- “There is something out there that you can create”
- Listen to what your readers want from you
- Ask yourself what’s holding you back
- Always be skeptical of your inner “you do you think you are” voice
- E-products will feed your passion and allow you to pay your bills; if you taught yoga, would you feel bad about charging people for lessons?
- People engage at a deeper level when they pay for something
- Offer a range of price points
- Market gracefully
Peer Networking: Another terrific panel of folks I’ve never heard of before who I now follow and admire.
- Networking is like dating: find people you like and take it slow
- Have a team of people who support you in your personal and professional endeavors
- There is room enough for everyone, you’re not really in competition with folks
- People will help you learn and grow in your blogging endeavors and you in turn will help others
Page to Stage: Two smart, funny women talking about what you need to do to choose and present a piece of your writing an audience.
- Don’t choose the piece you feel showcases your writing chops
- Cut, cut, cut; particularly anything that can be conveyed live should not be said in words: pauses, stares, etc.
- Slow down
- Nerves are good, nerves keep it real and give a reading energy, it’s okay if you are shaking
- Make your own opportunites!
- A single piece can play very differently to different audiences
Humor Blogging: I was worried, based on the lackluster introduction from the moderator, that this session would be a dud. Thanks to the participants, it turned out great. It was, however, the only session where I didn’t take notes, so not as many takeaways.
- Be careful what you blog; you could end up in front of a judge, or give bullies ammo to target your child
- Don’t be careful what you blog; risky is funnier
How to Pitch Freelance Work from Some Busy Editorial People: This was one of the most helpful sessions for me personallly.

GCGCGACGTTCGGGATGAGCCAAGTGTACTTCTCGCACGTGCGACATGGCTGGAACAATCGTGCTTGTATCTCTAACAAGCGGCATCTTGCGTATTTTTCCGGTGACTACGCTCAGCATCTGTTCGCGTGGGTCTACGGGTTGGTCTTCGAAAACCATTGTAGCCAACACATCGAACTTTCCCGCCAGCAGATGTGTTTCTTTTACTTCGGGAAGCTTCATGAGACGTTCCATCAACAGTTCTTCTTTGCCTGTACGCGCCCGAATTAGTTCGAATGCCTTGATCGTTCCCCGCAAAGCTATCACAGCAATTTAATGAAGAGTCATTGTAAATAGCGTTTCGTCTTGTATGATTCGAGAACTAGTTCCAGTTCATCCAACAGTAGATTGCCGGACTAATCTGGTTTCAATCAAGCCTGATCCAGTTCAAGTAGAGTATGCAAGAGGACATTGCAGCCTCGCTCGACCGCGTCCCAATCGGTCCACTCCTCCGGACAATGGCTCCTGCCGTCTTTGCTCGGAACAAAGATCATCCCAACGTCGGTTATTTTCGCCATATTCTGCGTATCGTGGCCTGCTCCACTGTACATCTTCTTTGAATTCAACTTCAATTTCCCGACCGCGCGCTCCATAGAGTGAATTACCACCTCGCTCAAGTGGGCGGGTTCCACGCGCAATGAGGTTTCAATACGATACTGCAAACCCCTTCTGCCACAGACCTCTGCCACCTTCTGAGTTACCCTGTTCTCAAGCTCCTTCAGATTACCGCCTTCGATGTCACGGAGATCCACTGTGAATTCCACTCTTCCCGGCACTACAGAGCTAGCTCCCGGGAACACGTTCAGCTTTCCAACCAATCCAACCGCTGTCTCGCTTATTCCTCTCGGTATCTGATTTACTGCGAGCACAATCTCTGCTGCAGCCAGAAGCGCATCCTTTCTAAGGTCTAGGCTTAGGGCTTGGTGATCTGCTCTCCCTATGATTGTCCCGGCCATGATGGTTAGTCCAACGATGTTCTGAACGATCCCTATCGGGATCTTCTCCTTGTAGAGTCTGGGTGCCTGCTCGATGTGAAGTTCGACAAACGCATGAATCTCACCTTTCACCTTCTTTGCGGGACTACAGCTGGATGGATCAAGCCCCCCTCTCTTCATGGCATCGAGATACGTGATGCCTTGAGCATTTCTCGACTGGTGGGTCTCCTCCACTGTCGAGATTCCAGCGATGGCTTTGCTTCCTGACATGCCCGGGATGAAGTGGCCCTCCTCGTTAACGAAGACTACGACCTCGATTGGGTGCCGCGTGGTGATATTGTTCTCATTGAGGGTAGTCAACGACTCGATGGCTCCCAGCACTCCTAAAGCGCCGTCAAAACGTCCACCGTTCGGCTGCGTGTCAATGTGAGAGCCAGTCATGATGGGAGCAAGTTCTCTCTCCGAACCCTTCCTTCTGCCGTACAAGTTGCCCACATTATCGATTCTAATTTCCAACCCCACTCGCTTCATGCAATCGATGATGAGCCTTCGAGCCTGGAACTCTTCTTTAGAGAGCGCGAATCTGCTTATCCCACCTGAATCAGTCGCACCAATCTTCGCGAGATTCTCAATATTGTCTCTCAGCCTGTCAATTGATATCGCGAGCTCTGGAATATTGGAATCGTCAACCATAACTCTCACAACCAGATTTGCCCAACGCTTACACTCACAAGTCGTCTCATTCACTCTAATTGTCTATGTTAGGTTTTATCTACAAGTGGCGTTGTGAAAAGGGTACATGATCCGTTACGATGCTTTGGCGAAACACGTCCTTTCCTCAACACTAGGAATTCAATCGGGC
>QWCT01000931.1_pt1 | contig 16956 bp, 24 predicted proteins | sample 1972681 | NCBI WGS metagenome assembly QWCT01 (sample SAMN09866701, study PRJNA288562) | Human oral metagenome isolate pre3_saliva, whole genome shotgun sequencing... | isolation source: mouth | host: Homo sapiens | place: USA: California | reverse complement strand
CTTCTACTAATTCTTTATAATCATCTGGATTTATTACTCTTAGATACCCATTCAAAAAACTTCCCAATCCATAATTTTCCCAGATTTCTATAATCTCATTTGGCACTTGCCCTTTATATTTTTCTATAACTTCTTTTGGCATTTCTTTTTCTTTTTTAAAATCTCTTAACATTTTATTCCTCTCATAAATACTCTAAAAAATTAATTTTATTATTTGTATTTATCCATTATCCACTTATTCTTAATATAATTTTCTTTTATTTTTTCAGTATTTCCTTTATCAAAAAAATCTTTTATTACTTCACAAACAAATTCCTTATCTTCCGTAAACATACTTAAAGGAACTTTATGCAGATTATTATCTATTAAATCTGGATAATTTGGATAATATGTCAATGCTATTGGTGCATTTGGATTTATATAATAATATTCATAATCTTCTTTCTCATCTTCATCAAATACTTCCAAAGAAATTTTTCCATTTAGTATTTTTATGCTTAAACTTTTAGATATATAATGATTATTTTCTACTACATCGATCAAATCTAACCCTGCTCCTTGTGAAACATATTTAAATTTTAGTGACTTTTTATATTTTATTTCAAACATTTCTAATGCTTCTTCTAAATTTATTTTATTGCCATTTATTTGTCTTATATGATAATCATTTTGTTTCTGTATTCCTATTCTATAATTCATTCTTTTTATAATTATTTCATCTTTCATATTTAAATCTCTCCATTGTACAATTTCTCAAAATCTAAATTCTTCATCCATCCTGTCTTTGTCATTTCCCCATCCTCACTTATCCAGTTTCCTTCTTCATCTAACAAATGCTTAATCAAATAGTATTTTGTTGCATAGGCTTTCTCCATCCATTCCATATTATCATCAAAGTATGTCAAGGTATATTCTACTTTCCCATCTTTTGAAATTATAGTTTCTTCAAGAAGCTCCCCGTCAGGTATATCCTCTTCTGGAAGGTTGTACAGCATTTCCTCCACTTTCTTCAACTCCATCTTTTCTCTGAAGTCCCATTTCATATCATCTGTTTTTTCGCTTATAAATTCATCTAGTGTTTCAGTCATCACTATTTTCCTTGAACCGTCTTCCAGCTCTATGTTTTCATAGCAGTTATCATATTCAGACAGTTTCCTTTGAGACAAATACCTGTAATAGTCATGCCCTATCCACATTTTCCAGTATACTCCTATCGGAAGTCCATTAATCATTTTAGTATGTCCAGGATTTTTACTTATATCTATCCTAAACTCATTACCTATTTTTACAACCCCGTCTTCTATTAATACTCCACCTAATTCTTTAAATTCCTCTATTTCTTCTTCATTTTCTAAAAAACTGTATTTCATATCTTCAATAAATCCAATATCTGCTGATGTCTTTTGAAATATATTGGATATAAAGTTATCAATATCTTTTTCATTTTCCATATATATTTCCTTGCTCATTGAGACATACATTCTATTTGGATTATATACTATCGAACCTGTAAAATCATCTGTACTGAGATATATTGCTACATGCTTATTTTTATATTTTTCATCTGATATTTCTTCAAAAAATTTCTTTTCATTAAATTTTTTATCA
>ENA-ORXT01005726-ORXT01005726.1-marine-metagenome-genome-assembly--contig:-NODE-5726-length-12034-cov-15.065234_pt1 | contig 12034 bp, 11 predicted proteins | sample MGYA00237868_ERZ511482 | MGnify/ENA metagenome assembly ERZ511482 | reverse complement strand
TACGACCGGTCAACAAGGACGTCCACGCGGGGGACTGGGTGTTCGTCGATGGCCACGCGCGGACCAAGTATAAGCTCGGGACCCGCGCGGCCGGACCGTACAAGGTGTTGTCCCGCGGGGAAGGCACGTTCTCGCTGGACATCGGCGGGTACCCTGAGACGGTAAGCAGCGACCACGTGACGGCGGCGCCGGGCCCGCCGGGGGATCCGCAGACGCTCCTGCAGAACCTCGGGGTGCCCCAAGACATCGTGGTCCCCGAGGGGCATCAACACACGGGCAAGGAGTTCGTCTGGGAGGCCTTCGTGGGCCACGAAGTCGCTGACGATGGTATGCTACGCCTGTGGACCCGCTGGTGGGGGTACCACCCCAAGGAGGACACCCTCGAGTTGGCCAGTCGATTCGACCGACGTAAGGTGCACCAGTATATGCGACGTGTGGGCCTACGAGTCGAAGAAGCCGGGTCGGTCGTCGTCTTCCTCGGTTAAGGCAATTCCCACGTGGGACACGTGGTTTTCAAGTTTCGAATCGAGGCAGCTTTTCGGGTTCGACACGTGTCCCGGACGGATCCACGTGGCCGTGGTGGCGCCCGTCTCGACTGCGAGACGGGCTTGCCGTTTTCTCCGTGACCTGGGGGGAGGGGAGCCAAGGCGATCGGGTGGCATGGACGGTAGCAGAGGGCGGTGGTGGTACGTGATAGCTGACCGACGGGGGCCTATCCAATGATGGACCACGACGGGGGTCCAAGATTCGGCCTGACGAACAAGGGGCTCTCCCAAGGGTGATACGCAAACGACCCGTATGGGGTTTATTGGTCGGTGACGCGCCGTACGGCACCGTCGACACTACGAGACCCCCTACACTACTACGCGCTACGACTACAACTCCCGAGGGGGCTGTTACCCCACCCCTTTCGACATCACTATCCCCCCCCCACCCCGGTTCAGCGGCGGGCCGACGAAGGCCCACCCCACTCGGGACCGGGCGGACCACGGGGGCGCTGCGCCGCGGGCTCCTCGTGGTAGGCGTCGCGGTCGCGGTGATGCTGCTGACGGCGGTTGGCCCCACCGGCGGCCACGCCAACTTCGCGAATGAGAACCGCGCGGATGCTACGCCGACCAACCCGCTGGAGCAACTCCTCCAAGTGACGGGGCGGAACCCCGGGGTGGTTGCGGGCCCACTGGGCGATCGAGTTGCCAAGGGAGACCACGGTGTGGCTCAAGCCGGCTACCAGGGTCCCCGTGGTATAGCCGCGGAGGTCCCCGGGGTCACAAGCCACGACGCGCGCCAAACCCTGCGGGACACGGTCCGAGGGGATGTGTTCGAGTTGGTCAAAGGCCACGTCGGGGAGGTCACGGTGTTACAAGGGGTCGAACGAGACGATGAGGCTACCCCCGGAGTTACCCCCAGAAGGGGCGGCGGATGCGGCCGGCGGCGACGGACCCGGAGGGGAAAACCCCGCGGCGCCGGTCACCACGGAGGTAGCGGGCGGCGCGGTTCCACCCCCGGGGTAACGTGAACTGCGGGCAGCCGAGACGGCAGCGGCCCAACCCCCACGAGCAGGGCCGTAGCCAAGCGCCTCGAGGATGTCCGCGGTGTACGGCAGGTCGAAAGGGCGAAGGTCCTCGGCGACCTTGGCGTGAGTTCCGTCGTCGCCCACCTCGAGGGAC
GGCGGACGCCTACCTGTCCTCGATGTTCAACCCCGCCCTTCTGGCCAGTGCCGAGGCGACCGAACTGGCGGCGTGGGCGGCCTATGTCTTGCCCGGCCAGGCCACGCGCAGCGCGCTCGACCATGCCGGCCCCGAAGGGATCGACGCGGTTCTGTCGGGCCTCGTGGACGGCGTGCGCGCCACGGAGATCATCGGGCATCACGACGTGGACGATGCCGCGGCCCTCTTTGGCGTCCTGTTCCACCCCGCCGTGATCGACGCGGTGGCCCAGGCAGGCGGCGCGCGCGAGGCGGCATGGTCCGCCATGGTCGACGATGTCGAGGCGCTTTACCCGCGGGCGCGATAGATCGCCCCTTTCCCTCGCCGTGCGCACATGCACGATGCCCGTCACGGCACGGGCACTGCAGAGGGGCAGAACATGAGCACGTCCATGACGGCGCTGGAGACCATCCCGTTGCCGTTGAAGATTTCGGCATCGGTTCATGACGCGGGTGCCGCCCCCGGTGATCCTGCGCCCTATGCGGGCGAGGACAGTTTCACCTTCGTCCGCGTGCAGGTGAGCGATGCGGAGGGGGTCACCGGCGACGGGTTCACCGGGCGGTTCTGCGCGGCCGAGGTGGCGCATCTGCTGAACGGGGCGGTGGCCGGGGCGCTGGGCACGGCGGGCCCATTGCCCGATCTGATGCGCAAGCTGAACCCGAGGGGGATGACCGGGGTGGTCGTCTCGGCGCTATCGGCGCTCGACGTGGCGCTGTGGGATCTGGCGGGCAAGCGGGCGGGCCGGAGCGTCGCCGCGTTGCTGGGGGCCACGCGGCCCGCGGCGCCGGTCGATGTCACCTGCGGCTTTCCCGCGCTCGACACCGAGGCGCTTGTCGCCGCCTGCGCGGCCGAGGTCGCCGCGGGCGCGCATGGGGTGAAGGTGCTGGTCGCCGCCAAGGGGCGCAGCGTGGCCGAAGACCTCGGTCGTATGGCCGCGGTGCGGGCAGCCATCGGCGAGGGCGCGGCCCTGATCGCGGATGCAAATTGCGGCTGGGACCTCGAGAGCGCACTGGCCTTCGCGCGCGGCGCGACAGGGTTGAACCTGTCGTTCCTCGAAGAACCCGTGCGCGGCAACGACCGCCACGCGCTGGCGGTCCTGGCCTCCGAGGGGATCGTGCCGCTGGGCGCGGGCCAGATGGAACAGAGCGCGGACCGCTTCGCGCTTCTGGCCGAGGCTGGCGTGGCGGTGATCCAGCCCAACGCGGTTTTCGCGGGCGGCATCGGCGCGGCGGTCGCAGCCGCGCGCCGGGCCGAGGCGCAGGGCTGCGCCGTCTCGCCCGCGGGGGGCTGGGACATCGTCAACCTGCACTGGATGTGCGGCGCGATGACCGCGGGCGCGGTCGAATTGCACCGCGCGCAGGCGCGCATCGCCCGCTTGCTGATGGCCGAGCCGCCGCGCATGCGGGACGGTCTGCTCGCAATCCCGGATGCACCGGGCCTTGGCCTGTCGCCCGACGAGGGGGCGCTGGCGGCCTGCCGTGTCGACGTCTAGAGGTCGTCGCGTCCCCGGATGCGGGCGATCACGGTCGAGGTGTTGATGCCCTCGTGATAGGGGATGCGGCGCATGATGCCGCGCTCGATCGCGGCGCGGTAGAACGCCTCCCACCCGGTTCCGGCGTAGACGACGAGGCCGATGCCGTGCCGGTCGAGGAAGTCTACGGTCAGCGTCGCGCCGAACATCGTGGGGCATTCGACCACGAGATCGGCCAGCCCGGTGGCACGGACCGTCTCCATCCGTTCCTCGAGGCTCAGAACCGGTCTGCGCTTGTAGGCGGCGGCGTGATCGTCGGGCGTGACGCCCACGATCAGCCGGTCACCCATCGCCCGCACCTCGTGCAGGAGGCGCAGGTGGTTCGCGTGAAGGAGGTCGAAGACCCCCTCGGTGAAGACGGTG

- Know the magazine
- Looking for diverse viewpoints
- Craft your personal experience into a service article
- Keep pitches brief
- Mention your online presence in your pitch
- Have a writer’s website to showcase your clips
- Join a professinal magazine association: NPA, AMSME, Avant Guild (Medio Bistro)
- Attend events and network; you have a better chance getting jobs from people you have a relationship with
- Syndicate what you already have posted on your blog
- Don’t email a pitch on the weekends, try Tuesday lunchtime, so your email doesn’t get buried
- Don’t pitch the first two weeks of the month when a magazine if shipping, editors are too busy
How to Pitch a Book: Another stellar panel, funny, too.
- Novels and memoirs need to be written before you contact an agent or publisher
- Non-fiction requires a book proposal only before getting an agent
- Resource: agentquery.com
- Check books that are similar to yours and check the acknowledgements page for the agent’s name
- Query young and hungry as well as established agents
- Agents and publishers wants something from an angle they’ve never seen before
- Keep agent queries to 250 words
- Don’t whine
- Read agent blogs
- Don’t call an agent unless they already represent you
- For fiction, first sentence should tell: Genre, title, word count, hook, plot
- Send the non-fiction proposal with the query, even if the submission guidelines say they don’t want it
Now, if you’ll excuse me, I need to hurry up and book my ticket for Blogher ’12.
Our summer schedule has not been very conducive to spousal communcation. Ben is leaving for work around the time I wake up. My commute is extra long, heading up to North Portland everyday for Nora’s nanny. By the time we get home, it’s time for dinner. Then chicken and garden maintenance. Then bedtime. I fall asleep before Ben and I have a chance to connect.
So on Sunday, we identified the problem and made a plan of action. I’ll wake up at 5:00am, with Ben. Nora’s been sleeping until around 7:00am, so there will be plenty of time to chat before she wakes up. We can relax and have coffee together, just like old times.
We made these plans when Nora wasn’t at home.
So can someone please explain to me why it is that Nora has awoken every morning this week at 5:00am?
Is there some interruptus fairy who flits around tipping kids off when parents are plotting for alone time?
P.S. I’m guest posting at Eli Rose Social Media today. Topic: Google+ and cussing!
It’s pretty normal for preschoolers to get stuck in gender stereotypes. Nora gets the giggles when she sees a man wearing pink and a few weeks ago, she was giving me some crap about women not being able to be farmers. Just farmers’ wives.
So we work on it; addressing gender bias each time it comes up in conversation or books. Watching Mary Poppins, I had to explain what a “suffragette” is. Try breaking that down for a modern four-year-old.
During our morning drive yesterday, we saw a construction worker standing in the street.
“Construction guys are important, right mommy?” (Ben’s in construction, so we’re trying to train her not to resent the folks who maintain our infrastructure.)
“Yes. Very important. And construction women, too. Women can be construction workers. Did you know that?”
“Right!” she says, and breaks into song, “We’re clearly soldiers in petticoats!”
Oh, yeah. The message is getting through…